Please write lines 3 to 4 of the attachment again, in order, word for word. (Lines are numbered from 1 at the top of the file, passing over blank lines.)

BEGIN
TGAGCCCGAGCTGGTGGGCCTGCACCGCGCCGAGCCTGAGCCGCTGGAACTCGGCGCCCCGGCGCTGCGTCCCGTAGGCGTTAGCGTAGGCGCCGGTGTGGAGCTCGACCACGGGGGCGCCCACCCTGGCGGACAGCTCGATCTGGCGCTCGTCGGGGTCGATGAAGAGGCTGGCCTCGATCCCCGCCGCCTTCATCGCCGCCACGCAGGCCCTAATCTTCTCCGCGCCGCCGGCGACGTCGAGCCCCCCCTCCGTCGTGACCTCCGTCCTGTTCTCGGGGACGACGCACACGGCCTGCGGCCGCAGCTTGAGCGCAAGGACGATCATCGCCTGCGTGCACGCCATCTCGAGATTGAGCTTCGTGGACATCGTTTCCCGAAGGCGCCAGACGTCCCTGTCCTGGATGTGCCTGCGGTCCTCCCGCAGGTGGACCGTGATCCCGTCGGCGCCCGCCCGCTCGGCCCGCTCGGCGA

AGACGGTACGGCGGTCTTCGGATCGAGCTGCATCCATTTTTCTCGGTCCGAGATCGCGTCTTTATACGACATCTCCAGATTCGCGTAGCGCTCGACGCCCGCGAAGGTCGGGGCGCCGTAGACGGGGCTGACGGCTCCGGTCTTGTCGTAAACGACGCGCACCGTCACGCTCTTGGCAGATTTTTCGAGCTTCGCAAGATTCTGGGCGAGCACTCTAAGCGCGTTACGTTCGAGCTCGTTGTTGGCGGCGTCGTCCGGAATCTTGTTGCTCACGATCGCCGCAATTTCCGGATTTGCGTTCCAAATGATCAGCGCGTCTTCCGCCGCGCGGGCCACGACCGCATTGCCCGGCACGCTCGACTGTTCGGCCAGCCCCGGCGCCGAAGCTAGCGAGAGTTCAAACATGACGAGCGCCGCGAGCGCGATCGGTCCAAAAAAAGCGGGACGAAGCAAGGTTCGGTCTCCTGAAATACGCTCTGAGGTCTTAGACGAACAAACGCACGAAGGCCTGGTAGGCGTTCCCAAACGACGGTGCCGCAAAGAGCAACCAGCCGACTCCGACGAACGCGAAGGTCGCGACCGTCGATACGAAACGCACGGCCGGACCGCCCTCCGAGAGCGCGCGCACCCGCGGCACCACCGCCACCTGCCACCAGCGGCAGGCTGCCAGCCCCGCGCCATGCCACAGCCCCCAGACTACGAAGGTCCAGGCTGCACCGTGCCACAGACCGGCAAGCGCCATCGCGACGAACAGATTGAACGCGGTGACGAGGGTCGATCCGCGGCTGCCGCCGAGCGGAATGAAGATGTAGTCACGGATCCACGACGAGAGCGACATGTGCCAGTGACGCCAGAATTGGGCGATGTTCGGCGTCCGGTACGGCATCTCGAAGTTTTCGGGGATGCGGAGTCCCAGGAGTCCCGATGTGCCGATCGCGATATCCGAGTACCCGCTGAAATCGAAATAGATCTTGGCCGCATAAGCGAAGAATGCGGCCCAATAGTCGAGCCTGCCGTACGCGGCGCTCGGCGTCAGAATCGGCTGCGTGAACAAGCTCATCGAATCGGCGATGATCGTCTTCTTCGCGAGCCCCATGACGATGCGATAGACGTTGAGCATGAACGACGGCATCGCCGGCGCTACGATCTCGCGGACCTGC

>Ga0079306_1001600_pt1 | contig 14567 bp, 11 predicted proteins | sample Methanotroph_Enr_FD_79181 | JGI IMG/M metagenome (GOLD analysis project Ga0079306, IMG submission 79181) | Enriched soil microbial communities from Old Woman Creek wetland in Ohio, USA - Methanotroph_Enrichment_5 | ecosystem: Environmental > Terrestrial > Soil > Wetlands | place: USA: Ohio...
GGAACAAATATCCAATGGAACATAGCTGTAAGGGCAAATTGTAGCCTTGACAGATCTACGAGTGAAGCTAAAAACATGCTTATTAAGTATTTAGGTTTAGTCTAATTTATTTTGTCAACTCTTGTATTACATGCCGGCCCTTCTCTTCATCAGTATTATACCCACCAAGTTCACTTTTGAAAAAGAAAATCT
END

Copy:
>Ga0079306_1001600_pt1 | contig 14567 bp, 11 predicted proteins | sample Methanotroph_Enr_FD_79181 | JGI IMG/M metagenome (GOLD analysis project Ga0079306, IMG submission 79181) | Enriched soil microbial communities from Old Woman Creek wetland in Ohio, USA - Methanotroph_Enrichment_5 | ecosystem: Environmental > Terrestrial > Soil > Wetlands | place: USA: Ohio...
GGAACAAATATCCAATGGAACATAGCTGTAAGGGCAAATTGTAGCCTTGACAGATCTACGAGTGAAGCTAAAAACATGCTTATTAAGTATTTAGGTTTAGTCTAATTTATTTTGTCAACTCTTGTATTACATGCCGGCCCTTCTCTTCATCAGTATTATACCCACCAAGTTCACTTTTGAAAAAGAAAATCT